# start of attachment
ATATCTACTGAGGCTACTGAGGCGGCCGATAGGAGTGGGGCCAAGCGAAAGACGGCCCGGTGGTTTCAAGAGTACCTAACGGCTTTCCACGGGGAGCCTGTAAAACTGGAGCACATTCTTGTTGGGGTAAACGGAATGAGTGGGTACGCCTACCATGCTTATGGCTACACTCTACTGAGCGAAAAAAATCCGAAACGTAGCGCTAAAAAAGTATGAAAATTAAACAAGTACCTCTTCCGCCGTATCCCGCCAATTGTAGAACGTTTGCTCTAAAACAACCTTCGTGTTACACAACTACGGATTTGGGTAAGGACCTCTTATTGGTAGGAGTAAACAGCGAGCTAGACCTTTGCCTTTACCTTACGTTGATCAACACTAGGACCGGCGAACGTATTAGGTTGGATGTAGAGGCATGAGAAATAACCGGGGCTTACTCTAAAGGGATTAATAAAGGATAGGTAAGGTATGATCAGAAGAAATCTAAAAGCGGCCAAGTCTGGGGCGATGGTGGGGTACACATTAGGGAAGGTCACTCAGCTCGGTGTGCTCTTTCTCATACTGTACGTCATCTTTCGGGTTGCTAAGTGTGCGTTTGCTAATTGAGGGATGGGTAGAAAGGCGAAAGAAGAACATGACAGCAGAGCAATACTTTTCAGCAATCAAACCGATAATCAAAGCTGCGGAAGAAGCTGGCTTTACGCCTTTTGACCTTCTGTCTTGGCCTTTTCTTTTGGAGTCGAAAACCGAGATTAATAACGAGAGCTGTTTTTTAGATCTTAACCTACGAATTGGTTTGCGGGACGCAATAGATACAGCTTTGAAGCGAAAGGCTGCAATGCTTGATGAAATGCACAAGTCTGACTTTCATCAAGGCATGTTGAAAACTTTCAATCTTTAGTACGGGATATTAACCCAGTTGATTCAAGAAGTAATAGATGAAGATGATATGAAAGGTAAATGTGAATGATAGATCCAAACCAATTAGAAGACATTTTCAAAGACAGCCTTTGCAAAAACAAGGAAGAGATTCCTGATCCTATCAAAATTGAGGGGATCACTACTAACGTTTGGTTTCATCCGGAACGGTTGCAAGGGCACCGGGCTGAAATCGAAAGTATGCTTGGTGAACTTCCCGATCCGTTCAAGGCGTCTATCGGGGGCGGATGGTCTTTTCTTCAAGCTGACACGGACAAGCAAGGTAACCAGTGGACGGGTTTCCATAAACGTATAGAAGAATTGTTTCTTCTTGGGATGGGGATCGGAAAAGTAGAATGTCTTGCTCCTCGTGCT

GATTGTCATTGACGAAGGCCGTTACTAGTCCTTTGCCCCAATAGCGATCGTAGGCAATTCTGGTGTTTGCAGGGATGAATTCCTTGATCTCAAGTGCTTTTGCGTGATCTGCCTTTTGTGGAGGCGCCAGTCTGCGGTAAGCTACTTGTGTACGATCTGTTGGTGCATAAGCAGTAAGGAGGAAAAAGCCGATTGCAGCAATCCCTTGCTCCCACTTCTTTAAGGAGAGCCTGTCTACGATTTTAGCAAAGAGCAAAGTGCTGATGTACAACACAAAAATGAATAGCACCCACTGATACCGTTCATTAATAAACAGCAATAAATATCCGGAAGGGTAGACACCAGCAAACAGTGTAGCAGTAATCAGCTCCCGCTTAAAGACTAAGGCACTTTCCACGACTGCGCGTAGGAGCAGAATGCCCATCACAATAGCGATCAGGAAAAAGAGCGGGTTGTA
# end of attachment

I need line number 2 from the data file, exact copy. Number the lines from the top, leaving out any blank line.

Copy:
GATTGTCATTGACGAAGGCCGTTACTAGTCCTTTGCCCCAATAGCGATCGTAGGCAATTCTGGTGTTTGCAGGGATGAATTCCTTGATCTCAAGTGCTTTTGCGTGATCTGCCTTTTGTGGAGGCGCCAGTCTGCGGTAAGCTACTTGTGTACGATCTGTTGGTGCATAAGCAGTAAGGAGGAAAAAGCCGATTGCAGCAATCCCTTGCTCCCACTTCTTTAAGGAGAGCCTGTCTACGATTTTAGCAAAGAGCAAAGTGCTGATGTACAACACAAAAATGAATAGCACCCACTGATACCGTTCATTAATAAACAGCAATAAATATCCGGAAGGGTAGACACCAGCAAACAGTGTAGCAGTAATCAGCTCCCGCTTAAAGACTAAGGCACTTTCCACGACTGCGCGTAGGAGCAGAATGCCCATCACAATAGCGATCAGGAAAAAGAGCGGGTTGTA